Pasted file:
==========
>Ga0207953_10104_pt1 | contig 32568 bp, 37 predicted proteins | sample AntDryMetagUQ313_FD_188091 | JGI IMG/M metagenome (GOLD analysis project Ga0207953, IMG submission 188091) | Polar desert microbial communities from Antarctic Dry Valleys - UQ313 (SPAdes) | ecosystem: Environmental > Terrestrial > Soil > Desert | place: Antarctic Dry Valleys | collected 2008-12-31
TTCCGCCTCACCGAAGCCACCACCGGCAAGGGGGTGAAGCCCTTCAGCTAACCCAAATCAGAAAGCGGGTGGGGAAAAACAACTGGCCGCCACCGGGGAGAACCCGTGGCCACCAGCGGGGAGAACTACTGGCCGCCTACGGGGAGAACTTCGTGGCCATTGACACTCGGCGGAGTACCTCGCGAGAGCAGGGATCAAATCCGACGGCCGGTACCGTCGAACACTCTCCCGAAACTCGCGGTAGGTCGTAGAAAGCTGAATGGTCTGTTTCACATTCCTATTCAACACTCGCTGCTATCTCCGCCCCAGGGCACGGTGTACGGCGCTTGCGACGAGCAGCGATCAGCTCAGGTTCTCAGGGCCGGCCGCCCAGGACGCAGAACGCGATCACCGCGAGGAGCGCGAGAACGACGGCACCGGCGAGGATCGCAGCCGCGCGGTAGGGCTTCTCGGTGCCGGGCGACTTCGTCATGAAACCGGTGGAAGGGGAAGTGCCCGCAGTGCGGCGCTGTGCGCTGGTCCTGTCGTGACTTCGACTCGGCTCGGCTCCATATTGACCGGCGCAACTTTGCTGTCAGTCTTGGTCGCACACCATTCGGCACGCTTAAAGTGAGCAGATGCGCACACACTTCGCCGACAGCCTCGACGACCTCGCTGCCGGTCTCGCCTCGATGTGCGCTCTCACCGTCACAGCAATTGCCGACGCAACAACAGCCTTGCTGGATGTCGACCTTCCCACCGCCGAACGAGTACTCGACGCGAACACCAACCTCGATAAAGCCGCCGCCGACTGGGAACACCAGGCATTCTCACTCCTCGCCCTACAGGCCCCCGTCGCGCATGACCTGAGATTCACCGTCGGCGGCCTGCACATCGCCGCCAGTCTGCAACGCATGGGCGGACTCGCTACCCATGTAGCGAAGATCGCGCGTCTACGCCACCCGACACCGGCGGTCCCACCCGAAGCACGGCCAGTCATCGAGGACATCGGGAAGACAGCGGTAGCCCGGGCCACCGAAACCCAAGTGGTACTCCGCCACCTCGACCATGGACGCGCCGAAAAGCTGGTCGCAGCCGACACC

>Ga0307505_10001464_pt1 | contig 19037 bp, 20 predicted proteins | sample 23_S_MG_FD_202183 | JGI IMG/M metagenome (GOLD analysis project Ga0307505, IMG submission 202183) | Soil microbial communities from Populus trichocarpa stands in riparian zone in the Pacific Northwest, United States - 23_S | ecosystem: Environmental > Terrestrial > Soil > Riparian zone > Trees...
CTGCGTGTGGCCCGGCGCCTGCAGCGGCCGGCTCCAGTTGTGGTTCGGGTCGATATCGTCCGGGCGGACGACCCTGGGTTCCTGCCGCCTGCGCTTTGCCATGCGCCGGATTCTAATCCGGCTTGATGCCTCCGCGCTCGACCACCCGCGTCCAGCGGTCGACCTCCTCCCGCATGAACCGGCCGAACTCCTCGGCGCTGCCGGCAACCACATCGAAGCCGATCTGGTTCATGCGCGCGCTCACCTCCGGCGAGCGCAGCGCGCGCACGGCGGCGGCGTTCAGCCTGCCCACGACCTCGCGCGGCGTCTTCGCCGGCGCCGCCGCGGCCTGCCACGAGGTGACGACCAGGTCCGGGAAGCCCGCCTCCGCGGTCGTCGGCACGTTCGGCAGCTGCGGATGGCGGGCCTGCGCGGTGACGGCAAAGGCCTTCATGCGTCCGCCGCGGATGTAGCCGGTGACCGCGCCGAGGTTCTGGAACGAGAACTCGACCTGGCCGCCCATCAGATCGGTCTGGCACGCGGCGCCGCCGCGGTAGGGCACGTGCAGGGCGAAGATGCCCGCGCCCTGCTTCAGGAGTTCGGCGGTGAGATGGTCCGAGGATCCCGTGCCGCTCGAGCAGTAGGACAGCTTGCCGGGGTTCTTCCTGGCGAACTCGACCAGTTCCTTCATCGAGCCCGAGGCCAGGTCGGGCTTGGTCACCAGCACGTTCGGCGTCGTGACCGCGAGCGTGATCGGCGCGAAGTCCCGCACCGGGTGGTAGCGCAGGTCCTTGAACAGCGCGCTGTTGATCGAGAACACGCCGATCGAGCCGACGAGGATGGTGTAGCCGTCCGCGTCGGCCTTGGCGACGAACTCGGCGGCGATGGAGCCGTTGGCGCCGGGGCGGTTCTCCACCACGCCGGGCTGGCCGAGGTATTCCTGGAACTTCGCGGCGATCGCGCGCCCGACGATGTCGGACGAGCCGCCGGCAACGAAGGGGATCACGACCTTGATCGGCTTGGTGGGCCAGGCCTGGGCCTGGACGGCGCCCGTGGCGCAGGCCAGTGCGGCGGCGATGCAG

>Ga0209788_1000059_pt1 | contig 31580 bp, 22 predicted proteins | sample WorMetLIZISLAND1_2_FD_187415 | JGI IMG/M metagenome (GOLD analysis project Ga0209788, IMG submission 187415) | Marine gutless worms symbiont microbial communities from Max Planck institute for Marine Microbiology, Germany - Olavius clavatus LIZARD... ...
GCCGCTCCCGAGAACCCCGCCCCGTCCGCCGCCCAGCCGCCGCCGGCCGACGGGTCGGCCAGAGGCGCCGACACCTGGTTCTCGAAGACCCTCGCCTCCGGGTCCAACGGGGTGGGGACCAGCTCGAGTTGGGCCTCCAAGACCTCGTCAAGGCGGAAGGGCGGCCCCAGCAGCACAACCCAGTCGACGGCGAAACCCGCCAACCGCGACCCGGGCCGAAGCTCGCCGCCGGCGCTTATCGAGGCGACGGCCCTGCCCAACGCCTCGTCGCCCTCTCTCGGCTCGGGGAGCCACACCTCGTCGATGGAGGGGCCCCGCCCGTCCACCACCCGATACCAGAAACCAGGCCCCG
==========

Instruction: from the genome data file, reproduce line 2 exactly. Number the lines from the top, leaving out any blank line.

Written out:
TTCCGCCTCACCGAAGCCACCACCGGCAAGGGGGTGAAGCCCTTCAGCTAACCCAAATCAGAAAGCGGGTGGGGAAAAACAACTGGCCGCCACCGGGGAGAACCCGTGGCCACCAGCGGGGAGAACTACTGGCCGCCTACGGGGAGAACTTCGTGGCCATTGACACTCGGCGGAGTACCTCGCGAGAGCAGGGATCAAATCCGACGGCCGGTACCGTCGAACACTCTCCCGAAACTCGCGGTAGGTCGTAGAAAGCTGAATGGTCTGTTTCACATTCCTATTCAACACTCGCTGCTATCTCCGCCCCAGGGCACGGTGTACGGCGCTTGCGACGAGCAGCGATCAGCTCAGGTTCTCAGGGCCGGCCGCCCAGGACGCAGAACGCGATCACCGCGAGGAGCGCGAGAACGACGGCACCGGCGAGGATCGCAGCCGCGCGGTAGGGCTTCTCGGTGCCGGGCGACTTCGTCATGAAACCGGTGGAAGGGGAAGTGCCCGCAGTGCGGCGCTGTGCGCTGGTCCTGTCGTGACTTCGACTCGGCTCGGCTCCATATTGACCGGCGCAACTTTGCTGTCAGTCTTGGTCGCACACCATTCGGCACGCTTAAAGTGAGCAGATGCGCACACACTTCGCCGACAGCCTCGACGACCTCGCTGCCGGTCTCGCCTCGATGTGCGCTCTCACCGTCACAGCAATTGCCGACGCAACAACAGCCTTGCTGGATGTCGACCTTCCCACCGCCGAACGAGTACTCGACGCGAACACCAACCTCGATAAAGCCGCCGCCGACTGGGAACACCAGGCATTCTCACTCCTCGCCCTACAGGCCCCCGTCGCGCATGACCTGAGATTCACCGTCGGCGGCCTGCACATCGCCGCCAGTCTGCAACGCATGGGCGGACTCGCTACCCATGTAGCGAAGATCGCGCGTCTACGCCACCCGACACCGGCGGTCCCACCCGAAGCACGGCCAGTCATCGAGGACATCGGGAAGACAGCGGTAGCCCGGGCCACCGAAACCCAAGTGGTACTCCGCCACCTCGACCATGGACGCGCCGAAAAGCTGGTCGCAGCCGACACC